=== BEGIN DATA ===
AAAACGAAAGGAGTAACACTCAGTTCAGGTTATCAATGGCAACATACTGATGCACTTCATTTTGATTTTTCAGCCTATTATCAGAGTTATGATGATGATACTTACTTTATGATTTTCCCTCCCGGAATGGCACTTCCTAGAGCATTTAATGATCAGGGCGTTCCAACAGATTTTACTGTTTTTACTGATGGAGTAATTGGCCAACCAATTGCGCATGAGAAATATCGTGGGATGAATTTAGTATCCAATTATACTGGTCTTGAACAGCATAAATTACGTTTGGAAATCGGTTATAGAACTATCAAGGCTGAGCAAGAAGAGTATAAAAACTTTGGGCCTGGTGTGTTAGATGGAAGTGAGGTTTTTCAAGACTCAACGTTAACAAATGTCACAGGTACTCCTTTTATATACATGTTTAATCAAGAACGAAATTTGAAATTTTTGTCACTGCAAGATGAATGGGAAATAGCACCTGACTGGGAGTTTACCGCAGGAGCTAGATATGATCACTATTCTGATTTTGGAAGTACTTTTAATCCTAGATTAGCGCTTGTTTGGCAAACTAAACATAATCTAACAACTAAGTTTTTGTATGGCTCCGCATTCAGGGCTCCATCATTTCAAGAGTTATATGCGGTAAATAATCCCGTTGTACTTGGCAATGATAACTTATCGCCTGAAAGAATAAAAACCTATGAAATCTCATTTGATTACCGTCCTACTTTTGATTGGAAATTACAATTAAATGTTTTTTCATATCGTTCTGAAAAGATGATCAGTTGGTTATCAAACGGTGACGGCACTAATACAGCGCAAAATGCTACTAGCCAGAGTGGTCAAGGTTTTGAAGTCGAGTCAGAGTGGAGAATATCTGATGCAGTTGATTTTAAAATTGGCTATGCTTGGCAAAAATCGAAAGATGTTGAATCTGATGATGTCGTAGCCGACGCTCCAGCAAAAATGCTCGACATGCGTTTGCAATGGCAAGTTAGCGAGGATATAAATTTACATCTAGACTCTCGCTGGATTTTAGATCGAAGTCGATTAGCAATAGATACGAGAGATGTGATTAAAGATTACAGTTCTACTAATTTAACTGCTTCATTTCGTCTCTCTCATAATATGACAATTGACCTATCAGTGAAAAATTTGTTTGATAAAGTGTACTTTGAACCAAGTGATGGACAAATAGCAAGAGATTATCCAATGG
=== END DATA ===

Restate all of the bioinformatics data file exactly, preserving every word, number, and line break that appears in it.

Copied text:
AAAACGAAAGGAGTAACACTCAGTTCAGGTTATCAATGGCAACATACTGATGCACTTCATTTTGATTTTTCAGCCTATTATCAGAGTTATGATGATGATACTTACTTTATGATTTTCCCTCCCGGAATGGCACTTCCTAGAGCATTTAATGATCAGGGCGTTCCAACAGATTTTACTGTTTTTACTGATGGAGTAATTGGCCAACCAATTGCGCATGAGAAATATCGTGGGATGAATTTAGTATCCAATTATACTGGTCTTGAACAGCATAAATTACGTTTGGAAATCGGTTATAGAACTATCAAGGCTGAGCAAGAAGAGTATAAAAACTTTGGGCCTGGTGTGTTAGATGGAAGTGAGGTTTTTCAAGACTCAACGTTAACAAATGTCACAGGTACTCCTTTTATATACATGTTTAATCAAGAACGAAATTTGAAATTTTTGTCACTGCAAGATGAATGGGAAATAGCACCTGACTGGGAGTTTACCGCAGGAGCTAGATATGATCACTATTCTGATTTTGGAAGTACTTTTAATCCTAGATTAGCGCTTGTTTGGCAAACTAAACATAATCTAACAACTAAGTTTTTGTATGGCTCCGCATTCAGGGCTCCATCATTTCAAGAGTTATATGCGGTAAATAATCCCGTTGTACTTGGCAATGATAACTTATCGCCTGAAAGAATAAAAACCTATGAAATCTCATTTGATTACCGTCCTACTTTTGATTGGAAATTACAATTAAATGTTTTTTCATATCGTTCTGAAAAGATGATCAGTTGGTTATCAAACGGTGACGGCACTAATACAGCGCAAAATGCTACTAGCCAGAGTGGTCAAGGTTTTGAAGTCGAGTCAGAGTGGAGAATATCTGATGCAGTTGATTTTAAAATTGGCTATGCTTGGCAAAAATCGAAAGATGTTGAATCTGATGATGTCGTAGCCGACGCTCCAGCAAAAATGCTCGACATGCGTTTGCAATGGCAAGTTAGCGAGGATATAAATTTACATCTAGACTCTCGCTGGATTTTAGATCGAAGTCGATTAGCAATAGATACGAGAGATGTGATTAAAGATTACAGTTCTACTAATTTAACTGCTTCATTTCGTCTCTCTCATAATATGACAATTGACCTATCAGTGAAAAATTTGTTTGATAAAGTGTACTTTGAACCAAGTGATGGACAAATAGCAAGAGATTATCCAATGG